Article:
Cal Poly, Cuesta and Hancock students eligible for tuition reduction through new service program
The latest estimate from the State of California shows almost four million state residents owe about $150 billion in student loan debt.
Up to 6,500 college students are now eligible to complete a year of service work in their communities in exchange for $10,000 through a new state program called Californians for All College Corps.
Josh Fryday is the Chief Service Officer for the State of California. He said the state developed the program as a way to address the student debt crisis and help alleviate some of the stress that comes with taking out loans.
“Service is a really powerful way to bring us together and do some of the bridging that’s so important in this country," Fryday said. "So we created this College Corps to really bring together Californians while helping them pay for college.”
The College Corps will provide service opportunities for students in areas like climate action, K-12 education and COVID-19 recovery. Fryday said this could mean students participate in things like tutoring or urban greening work.
45 colleges and universities across the state, including Cal Poly San Luis Obispo, Cuesta College and Allan Hancock College, were selected through an application process to participate in the program.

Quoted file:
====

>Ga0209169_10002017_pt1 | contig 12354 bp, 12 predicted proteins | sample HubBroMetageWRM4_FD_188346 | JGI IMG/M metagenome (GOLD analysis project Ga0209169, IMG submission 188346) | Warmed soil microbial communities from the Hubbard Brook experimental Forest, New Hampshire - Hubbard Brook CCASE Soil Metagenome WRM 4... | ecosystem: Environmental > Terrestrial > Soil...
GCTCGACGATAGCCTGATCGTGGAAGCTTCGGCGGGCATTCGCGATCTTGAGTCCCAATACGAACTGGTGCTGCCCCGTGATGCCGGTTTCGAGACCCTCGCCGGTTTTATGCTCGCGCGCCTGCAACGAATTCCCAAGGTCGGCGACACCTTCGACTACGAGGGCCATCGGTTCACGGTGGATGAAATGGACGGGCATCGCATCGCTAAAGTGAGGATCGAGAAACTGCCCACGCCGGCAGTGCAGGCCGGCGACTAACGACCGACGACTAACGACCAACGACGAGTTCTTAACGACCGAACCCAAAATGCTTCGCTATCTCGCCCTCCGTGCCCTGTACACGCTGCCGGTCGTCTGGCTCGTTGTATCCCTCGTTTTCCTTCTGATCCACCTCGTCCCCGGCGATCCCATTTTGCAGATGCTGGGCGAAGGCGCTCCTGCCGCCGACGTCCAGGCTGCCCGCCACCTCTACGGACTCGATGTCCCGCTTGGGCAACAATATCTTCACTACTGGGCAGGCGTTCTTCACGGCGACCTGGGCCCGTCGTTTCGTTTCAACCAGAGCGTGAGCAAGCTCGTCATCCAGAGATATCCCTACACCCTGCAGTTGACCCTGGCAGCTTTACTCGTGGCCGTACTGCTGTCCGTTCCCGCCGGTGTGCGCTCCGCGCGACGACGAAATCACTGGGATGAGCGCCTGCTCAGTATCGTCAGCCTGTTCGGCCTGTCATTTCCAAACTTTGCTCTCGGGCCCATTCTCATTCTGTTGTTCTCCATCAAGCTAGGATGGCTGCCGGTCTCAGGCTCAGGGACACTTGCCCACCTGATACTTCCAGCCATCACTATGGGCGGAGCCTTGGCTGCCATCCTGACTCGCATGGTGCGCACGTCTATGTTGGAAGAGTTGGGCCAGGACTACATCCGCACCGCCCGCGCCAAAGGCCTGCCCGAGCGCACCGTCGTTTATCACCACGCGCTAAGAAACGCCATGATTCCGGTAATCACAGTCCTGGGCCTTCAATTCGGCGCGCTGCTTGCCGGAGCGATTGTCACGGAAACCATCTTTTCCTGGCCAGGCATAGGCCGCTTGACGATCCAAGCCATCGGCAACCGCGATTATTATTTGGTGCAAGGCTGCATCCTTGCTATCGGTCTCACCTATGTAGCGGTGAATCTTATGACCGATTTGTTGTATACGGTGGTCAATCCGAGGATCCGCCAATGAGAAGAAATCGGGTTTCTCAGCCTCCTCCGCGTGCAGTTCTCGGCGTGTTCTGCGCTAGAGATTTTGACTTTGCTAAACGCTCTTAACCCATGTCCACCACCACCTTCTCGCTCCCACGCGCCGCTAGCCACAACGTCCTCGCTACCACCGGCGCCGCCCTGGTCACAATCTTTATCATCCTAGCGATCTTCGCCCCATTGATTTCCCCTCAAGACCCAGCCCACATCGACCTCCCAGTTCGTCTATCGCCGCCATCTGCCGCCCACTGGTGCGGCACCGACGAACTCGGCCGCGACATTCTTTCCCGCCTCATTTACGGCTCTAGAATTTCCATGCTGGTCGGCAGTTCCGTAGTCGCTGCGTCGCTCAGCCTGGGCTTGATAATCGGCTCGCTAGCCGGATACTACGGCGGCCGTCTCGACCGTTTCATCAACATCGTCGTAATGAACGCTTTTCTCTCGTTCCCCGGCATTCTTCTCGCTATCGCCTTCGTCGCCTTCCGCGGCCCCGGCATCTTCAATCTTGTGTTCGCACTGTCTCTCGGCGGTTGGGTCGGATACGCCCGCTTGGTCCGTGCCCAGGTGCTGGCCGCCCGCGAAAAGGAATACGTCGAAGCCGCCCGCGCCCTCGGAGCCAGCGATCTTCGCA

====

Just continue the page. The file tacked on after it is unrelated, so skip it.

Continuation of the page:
Fryday said the service program is a 450 hour commitment over the academic year. That equates to about 15 hours of service each week, an amount he said is very intentional, in order to make the program achievable.
“One of the goals that we talked about when we created this program, was to ensure that students, especially low-income students, were able to stay in school and stay on track to graduate on time while they did this program,” Fryday said.
He said students will be paid up to $7,000 incrementally during their work and will receive a $3,000 scholarship upon completion. So if a student cannot complete the year of service for whatever reason, they will still receive some funding for the work they have completed.
Though Fryday said the state hopes students complete the year-long program.
“Because of all the financial incentives and because of all the support we are building around it — the student services — we are actually going to make it easier for students to participate for the full year and for them to be able to stay in school,” Fryday said.
He said the program is set to run for two academic years beginning in the fall of 2022. Fryday said the goal is to expand and continue it as state and federal funding allows.